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    Financial Planning | 2 min read

    Emergency Fund 101

    It’s inevitable—life happens. When the unforeseen happens—because it will happen—an emergency fund can be the difference between an inconvenience and a financial disaster. An emergency savings account is designed to cover unplanned expenses such as unexpected vehicle repairs or medical emergencies. Having a cash reserve earmarked for these situations can protect you from having to fund emergencies with a credit card or other unsecured debt.

    A Savings Deficiency

    A recent Bankrate survey reported that 51% of Americans have less than three months savings and 25% have no savings at all. The pandemic no doubt highlighted the importance of emergency savings to cover unexpected hardships such as job loss or prolonged illness. If you reside in the camp of individuals that does not have a fully funded emergency savings—or want to increase your savings—there is no time like the present to establish a plan to build your rainy-day fund!

    How much should I save?

    The size of a suggested emergency fund fluctuates for everyone; no two people or families are the same. Most experts recommend saving three to six months’ worth of monthly expenses, but if you’re single or the sole income earner in your household, you may strive to have six to 12 months’ savings. It really depends on your personal goals and comfort level.

    For Emergency Only

    One important distinction when building and maintaining your emergency savings is to keep in mind that these funds should only be used for true emergencies like covering expenses after a job loss or fixing an unexpected home repair. Regular expenses like oil changes, holiday, birthday, and other gifts, and back to school shopping should be factored into your monthly budget or short-term savings.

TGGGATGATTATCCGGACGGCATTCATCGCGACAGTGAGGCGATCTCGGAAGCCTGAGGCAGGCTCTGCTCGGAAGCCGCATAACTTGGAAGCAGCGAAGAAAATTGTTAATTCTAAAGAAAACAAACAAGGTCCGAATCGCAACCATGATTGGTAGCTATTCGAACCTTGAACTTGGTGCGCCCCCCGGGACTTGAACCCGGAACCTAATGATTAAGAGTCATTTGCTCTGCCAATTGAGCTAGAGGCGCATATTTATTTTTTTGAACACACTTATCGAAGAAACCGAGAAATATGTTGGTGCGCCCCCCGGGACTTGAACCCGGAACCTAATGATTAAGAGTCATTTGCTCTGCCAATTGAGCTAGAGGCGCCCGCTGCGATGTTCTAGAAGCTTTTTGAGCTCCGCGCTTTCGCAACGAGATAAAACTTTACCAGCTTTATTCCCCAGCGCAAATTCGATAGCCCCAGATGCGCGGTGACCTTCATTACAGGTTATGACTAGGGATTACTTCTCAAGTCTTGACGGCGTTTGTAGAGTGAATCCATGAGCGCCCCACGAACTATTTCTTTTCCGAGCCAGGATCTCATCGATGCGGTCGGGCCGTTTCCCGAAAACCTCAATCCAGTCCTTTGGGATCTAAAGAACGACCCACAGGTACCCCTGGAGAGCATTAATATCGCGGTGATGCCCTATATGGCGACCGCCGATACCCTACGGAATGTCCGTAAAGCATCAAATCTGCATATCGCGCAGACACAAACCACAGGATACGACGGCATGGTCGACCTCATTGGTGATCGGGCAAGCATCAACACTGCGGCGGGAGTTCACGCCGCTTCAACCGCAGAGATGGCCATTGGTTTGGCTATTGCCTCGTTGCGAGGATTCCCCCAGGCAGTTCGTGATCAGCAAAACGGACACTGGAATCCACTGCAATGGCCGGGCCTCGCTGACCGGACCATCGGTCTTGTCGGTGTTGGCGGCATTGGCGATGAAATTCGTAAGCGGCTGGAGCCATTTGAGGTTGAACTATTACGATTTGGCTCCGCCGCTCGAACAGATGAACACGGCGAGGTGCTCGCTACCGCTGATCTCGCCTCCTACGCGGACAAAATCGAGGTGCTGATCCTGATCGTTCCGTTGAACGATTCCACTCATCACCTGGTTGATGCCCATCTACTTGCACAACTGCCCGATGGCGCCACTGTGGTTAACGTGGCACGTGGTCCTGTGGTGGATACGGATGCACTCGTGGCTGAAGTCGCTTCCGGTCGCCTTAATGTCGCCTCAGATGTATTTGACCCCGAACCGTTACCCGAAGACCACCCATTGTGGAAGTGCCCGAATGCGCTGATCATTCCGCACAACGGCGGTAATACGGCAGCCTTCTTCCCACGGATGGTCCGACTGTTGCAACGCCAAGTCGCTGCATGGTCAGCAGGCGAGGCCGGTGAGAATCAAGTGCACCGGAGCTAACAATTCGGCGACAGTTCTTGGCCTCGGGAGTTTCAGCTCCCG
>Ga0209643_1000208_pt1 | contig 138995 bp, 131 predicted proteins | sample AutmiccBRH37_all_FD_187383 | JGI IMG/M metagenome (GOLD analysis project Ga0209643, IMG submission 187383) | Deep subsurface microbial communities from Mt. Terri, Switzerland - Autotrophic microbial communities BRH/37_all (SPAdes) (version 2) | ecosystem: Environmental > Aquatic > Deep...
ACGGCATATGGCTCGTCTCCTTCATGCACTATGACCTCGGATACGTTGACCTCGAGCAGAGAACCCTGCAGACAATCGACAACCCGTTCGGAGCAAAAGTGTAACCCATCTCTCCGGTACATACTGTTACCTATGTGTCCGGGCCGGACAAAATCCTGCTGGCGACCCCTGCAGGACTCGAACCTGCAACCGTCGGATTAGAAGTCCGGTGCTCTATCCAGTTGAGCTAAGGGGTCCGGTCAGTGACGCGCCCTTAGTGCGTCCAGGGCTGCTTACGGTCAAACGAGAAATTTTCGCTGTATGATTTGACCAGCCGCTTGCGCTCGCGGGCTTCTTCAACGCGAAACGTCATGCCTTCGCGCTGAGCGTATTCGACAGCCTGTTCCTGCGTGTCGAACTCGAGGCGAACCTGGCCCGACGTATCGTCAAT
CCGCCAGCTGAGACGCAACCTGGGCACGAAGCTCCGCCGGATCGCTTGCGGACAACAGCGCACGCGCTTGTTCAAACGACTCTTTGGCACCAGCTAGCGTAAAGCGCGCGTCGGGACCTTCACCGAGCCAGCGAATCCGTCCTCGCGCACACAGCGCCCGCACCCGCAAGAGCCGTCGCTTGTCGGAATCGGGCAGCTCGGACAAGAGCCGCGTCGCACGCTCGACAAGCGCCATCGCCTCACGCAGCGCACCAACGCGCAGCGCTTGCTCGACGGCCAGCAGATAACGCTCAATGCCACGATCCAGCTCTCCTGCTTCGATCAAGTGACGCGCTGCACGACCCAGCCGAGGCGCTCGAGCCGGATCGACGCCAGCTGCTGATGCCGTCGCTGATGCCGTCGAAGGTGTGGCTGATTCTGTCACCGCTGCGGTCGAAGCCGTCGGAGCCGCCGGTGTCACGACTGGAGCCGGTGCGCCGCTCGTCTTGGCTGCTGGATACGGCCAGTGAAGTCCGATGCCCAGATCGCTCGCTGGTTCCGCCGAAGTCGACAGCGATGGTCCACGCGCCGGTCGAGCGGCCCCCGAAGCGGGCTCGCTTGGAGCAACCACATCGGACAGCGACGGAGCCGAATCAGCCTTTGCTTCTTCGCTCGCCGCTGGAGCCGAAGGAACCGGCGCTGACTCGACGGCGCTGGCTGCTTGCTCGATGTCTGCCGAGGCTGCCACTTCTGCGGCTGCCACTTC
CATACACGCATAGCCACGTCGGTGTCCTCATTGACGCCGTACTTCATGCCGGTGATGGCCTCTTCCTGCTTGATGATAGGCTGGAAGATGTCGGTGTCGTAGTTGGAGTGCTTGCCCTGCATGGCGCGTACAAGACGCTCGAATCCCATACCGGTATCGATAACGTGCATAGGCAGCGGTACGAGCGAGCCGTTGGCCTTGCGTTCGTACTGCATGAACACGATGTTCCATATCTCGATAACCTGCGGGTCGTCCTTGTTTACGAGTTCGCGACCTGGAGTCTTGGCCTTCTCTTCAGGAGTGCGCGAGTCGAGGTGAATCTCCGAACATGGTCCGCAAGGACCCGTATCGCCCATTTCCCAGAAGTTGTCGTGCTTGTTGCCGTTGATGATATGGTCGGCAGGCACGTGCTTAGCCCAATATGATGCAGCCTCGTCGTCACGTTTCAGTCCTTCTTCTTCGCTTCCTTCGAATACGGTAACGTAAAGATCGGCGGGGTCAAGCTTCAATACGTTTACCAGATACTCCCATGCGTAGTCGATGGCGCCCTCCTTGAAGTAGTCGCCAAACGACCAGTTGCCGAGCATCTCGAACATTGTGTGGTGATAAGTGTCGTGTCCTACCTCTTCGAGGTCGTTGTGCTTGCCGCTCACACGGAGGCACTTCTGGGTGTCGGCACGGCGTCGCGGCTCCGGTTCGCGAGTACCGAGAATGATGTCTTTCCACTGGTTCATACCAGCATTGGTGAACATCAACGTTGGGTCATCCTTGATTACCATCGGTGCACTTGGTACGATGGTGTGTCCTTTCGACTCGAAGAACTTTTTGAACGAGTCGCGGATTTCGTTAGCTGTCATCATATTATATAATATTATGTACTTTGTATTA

Getting Started

    The first step to building an emergency fund is calculating your monthly expenses. This typically consists of critical expenses such as:

    • Housing
    • Food
    • Personal goods
    • Utilities
    • Debt Payments
    • Healthcare
    • Transportation

    Once you’ve determined what your monthly expenses are, multiply by three, six, or 12, and you’ve got your goal number! It can be initially overwhelming to see such a large number, but remember, you can build your savings a little at a time and eventually you will meet your goal. For example, saving just $25 a week can net you $2,600 at the end of two years.

    It’s also wise to create an additional savings account for your emergency funds, separate from your traditional savings account. Creating an additional account can help you differentiate your everyday savings account from your no-touch-unless-extreme-circumstances-occur-account. Some experts also suggest keeping your emergency funds in a reputable online-only account, making the funds a little more difficult to access to deter spontaneous spending, but not too difficult to access when you need it. And, since you never know when an emergency may occur and there’s no time for a trip to the bank, experts suggest keeping a small amount of cash reserve on hand in a fire-proof safe.

    Celebrate Small Victories

    When you start saving, set small goals and celebrate quick successes. For example, set a monetary goal for yourself, create “checkpoints” along the way to track your progress, and then reward yourself when you’ve accomplished significant milestones. Whether that’s your first $1,000 or when you’ve reached 85% of your goal, do something special (but within budget!) to celebrate and remind yourself to stay the course.

    The bottom line is to start somewhere. Even a small $1,000 emergency fund is better than nothing and committing to a plan to build your fund now will put you on the path to peace of mind for those inevitable situations that happen.

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    Financial Planning

    Victoria Penn

    Victoria Penn is the AVP of Marketing for SWBC. She manages a team of marketers that develop traditional and digital marketing strategies. She also leads the Content Marketing Strategy for SWBC.

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